• 2018-07
  • 2018-10
  • 2018-11
  • 2019-04
  • 2019-05
  • 2019-06
  • 2019-07
  • 2019-08
  • 2019-09
  • 2019-10
  • 2019-11
  • 2019-12
  • 2020-01
  • 2020-02
  • 2020-03
  • 2020-04
  • 2020-05
  • 2020-06
  • 2020-07
  • 2020-08
  • MIP binds to three different receptors CCR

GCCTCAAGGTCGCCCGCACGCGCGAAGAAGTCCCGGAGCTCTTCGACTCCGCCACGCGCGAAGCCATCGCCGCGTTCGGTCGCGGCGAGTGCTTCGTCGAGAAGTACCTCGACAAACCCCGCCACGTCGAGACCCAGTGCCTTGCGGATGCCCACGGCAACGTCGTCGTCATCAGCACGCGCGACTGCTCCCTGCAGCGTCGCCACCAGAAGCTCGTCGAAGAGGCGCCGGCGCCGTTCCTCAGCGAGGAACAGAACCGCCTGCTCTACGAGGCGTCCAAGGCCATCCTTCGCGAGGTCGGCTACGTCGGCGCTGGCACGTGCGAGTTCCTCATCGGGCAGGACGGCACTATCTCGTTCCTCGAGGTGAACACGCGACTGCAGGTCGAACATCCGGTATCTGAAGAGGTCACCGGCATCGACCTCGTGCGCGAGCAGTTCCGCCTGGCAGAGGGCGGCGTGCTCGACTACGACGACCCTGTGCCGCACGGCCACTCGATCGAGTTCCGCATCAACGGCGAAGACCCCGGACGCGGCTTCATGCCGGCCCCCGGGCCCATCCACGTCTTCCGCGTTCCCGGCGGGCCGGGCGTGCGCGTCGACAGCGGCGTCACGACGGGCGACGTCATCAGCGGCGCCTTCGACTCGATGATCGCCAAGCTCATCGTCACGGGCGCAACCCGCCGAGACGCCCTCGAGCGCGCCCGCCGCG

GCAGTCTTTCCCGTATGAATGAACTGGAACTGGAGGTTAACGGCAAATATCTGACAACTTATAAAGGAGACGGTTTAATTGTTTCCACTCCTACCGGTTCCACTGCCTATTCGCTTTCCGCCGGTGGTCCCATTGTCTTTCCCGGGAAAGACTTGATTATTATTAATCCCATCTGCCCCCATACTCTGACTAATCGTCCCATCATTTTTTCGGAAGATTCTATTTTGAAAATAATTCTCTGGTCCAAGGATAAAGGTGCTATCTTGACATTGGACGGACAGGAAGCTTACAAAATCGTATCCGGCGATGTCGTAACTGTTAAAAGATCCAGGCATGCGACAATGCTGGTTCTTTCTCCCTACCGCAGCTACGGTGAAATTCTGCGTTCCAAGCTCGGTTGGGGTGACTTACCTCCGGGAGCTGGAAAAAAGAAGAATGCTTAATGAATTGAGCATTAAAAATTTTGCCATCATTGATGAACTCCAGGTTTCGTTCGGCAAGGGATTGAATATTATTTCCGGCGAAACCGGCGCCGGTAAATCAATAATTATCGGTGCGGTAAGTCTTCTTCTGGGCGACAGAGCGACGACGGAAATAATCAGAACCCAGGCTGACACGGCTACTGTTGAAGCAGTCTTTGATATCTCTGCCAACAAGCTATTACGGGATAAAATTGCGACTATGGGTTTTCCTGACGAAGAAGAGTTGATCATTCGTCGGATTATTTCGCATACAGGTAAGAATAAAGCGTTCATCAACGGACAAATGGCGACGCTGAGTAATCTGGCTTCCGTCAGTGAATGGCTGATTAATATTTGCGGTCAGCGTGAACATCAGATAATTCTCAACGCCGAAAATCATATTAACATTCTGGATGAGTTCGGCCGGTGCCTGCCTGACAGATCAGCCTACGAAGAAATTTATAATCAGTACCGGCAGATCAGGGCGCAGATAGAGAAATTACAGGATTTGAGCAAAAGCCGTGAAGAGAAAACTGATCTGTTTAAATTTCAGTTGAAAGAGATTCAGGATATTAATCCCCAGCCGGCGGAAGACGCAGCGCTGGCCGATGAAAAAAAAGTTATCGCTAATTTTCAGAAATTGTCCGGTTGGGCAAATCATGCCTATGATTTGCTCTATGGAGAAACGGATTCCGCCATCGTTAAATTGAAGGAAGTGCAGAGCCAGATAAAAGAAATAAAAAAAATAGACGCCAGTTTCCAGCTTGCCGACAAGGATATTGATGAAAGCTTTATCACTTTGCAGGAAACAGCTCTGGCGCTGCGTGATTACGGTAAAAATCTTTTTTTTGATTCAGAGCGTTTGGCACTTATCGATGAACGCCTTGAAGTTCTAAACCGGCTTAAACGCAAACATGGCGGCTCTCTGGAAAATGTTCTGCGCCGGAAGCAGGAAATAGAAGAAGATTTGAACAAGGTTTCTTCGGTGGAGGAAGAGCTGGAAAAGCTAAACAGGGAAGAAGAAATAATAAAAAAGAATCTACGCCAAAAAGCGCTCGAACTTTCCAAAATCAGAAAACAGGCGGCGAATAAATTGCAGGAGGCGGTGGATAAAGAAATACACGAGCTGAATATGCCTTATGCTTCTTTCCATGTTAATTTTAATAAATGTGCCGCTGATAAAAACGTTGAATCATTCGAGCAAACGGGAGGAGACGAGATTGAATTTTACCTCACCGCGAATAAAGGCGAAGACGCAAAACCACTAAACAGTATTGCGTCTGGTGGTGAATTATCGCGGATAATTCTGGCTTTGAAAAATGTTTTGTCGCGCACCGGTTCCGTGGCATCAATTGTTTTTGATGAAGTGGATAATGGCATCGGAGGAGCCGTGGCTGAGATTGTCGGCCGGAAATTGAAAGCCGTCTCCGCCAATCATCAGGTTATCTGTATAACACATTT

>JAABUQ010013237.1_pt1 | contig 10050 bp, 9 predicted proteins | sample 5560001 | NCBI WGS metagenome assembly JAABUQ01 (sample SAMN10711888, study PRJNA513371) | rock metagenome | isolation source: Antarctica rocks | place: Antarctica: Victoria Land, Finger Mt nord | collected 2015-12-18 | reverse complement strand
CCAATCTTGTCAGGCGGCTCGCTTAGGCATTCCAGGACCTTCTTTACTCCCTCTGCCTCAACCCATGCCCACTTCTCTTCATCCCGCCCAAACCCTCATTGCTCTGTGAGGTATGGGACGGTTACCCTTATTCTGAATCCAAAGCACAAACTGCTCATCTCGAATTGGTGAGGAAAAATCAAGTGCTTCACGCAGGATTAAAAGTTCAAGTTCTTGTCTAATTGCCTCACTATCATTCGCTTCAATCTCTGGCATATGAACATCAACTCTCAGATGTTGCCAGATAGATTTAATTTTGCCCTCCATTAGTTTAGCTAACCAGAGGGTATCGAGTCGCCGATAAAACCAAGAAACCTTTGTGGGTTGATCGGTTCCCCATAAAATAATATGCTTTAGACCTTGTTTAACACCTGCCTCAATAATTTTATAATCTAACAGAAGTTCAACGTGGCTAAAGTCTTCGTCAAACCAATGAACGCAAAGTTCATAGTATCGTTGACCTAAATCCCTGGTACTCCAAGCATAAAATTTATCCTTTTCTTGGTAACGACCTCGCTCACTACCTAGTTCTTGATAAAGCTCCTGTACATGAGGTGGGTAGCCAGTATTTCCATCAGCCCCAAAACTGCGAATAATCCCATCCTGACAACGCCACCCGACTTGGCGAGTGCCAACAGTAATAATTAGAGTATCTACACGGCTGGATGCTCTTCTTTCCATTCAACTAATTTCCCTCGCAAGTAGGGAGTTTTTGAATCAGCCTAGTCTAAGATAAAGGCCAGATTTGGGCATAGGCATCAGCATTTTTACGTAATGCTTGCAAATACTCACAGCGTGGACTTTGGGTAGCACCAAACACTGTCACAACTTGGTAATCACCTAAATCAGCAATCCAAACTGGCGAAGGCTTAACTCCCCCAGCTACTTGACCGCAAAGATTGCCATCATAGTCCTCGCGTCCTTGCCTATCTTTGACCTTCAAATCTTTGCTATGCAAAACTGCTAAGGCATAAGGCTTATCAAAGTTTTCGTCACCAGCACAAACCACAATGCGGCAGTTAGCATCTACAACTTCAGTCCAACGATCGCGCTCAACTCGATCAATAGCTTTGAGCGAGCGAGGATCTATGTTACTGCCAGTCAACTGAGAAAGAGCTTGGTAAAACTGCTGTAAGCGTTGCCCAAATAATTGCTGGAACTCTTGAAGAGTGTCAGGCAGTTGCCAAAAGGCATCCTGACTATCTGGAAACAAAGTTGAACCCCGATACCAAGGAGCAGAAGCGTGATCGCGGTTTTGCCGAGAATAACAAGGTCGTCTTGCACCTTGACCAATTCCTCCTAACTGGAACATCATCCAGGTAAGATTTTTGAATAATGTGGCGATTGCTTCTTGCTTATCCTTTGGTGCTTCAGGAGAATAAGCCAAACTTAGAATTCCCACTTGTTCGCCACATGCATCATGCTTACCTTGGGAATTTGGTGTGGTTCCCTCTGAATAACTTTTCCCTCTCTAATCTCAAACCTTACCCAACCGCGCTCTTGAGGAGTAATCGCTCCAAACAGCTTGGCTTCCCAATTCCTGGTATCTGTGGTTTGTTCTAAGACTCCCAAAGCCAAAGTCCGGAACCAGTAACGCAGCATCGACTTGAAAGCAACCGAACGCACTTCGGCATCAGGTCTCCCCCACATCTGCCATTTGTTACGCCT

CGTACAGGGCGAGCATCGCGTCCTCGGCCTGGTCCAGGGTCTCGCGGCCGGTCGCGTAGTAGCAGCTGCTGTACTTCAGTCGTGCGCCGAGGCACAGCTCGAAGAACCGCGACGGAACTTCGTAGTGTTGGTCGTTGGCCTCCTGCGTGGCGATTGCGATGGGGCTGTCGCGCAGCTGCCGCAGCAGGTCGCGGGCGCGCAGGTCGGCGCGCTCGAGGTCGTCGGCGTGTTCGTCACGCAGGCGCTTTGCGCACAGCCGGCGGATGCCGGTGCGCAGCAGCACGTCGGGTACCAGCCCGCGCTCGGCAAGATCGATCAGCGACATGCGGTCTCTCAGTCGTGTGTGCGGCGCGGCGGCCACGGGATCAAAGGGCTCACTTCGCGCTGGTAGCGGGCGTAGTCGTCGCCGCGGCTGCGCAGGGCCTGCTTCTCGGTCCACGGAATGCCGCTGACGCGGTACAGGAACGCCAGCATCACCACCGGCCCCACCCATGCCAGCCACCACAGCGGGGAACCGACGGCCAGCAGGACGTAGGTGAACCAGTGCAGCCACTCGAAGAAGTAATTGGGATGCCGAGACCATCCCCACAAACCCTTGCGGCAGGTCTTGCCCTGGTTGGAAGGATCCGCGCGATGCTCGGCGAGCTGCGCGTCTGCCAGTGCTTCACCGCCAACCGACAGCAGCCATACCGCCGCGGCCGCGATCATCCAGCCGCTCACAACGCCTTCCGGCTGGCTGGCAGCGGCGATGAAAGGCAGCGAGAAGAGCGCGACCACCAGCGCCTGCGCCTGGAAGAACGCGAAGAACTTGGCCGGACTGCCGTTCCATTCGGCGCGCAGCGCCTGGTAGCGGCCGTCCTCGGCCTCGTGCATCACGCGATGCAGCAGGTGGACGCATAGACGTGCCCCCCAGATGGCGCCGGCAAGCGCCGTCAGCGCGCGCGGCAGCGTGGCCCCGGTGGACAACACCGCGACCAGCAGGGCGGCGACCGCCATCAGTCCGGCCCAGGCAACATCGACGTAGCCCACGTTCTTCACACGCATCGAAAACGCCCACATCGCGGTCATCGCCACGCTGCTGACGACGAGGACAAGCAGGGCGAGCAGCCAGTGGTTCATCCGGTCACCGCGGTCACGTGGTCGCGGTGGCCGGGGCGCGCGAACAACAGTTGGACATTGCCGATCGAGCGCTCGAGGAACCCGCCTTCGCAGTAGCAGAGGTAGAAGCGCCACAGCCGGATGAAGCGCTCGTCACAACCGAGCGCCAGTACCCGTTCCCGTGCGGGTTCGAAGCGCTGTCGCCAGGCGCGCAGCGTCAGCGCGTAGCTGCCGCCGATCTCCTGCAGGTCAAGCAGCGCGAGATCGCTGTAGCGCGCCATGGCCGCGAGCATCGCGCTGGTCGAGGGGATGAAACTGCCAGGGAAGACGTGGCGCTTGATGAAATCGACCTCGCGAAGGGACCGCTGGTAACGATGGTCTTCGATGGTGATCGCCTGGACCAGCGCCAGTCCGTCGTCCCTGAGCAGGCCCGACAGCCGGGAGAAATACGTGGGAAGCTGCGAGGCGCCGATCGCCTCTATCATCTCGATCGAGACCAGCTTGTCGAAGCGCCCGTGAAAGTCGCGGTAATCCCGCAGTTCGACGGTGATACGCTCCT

MIP-1α binds to three different receptors: CCR1, CCR5 and CCR9. CCR1 and CCR5 are expressed on MM calcifediol and stromal cells. Inhibitors to CCR1 and CCR5 have been used to delineate the roles of each receptor in the myeloma bone marrow microenvironment[69]. Menu and colleagues demonstrated that MM cell migration to MIP-1α in vitro and homing in vivo were mediated by binding to CCR5 and not CCR1. In vivo inhibition of CCR1 resulted in reduction of osteoclastic bone resorption, suggesting that CCR1 and CCR5 have differential effects on myeloma cell chemotaxis and stimulation of osteolysis. Small molecule antagonists to CCR1 have been studied in models of myeloma and have been shown to block both tumor growth and destruction [69,70], and to at least partially reverse MIP-1α osteoblast inhibitor effects in vitro and in vivo [60]. These small molecule antagonists are currently in pharmaceutical development [71]. IL-3/Activin A: IL-3 is produced by myeloma cells and T cells in the myeloma microenvironment and approximately 70% of MM patients have elevated IL-3 levels in marrow plasma. IL-3 is a bifunctional cytokine that can both stimulate osteoclastogenesis via an indirect effect [35] and inhibit osteoblast formation [50]. Silbermann and coworkers [72] reported that IL-3 stimulates marrow macrophages in the myeloma microenvironment to produce activin A, a TGF-β family member, and that anti-activin A inhibits the effects of IL-3 on osteoclast formation. Activin A is known to directly induce osteoclast formation and enhance the effects of RANKL on osteoclast formation [73]. Others have reported that levels of activin A are increased in marrow plasma and peripheral blood from patients with myeloma, and that marrow stromal cells and osteoclasts are the major source of activin A in myeloma patients [74]. In addition, elevated circulating activin A levels have been described in newly diagnosed symptomatic myeloma patients as compared with controls and elevated activin A levels correlated with advanced disease stage and were associated with increased bone resorption and extensive bone disease [75]. Interestingly, the mechanism of IL-3 suppression of osteoblast differentiation is also indirect, and requires the participation of CD45+ cells. Osteoclast precursors are also CD45+, suggesting that Activin A is involved as a cross-talk regulatory molecule between osteoclast and osteoblast precursors in both the directions [76]. Activin A signals through the activin A type IIA receptor to increase bone resorption and suppress osteoblast differentiation by inhibiting production of the Dlx5. An activin A receptor antagonist (soluble activin receptor type IIA fusion protein, ActRIIA.muFc; RAP-011) has been shown to block bone destruction, stimulate bone formation, and decrease tumor growth in a murine model of myeloma [77]. A humanized activin A soluble receptor antagonist (ACE-011) has been shown to inhibit bone resorption markers and stimulate bone formation in post menopausal women [78], and a trial of ACE-011 in myeloma patients is ongoing. Annexin II: Annexin II (AXII) is a recently identified factor produced by stromal cells and osteoclasts that is important in osteoclast formation, hematopoietic stem cell mobilization, and homing of prostate cancer cells to the bone [79]. AXII is upregulated in MM, and myeloma-derived AXII increases proliferation of myeloma cell lines, possibly through an autocrine mechanism [80,81]. OCL and stromal cell derived AXII enhances the growth of MM cells in the bone marrow by binding to the AXII receptor on MM cells, primarily through a paracrine mechanism [39]. In addition, AXII can induce stromal cell production of RANKL, further stimulating OCL formation. Ephrin B2/EphB4 bidirectional signaling: Bidirectional signaling between the ligand ephrin B2 from osteoclasts and its receptor EphB4 on bone marrow stromal cells and osteoblasts has been reported to negatively control OCL development from OCL precursors (reverse signaling) and to promote OBL differentiation (forward signaling) [82]. EphrinB2 and EphB4 are decreased in stromal cells from myeloma patients [83]. EphB4-Fc activates ephrinB2 in OCL, but not in stromal cells; and ephrinB2-Fc activates EphB4 in stromal cells. Administration of either peptide to a murine myeloma model stimulated osteoblastogenesis, bone formation, and angiogenesis, but only EphB4-Fc also inhibited osteoclastogenesis and myeloma growth. Thus, enhancing ephrinB2-EphB4 signaling is a possible therapeutic target for MMBD.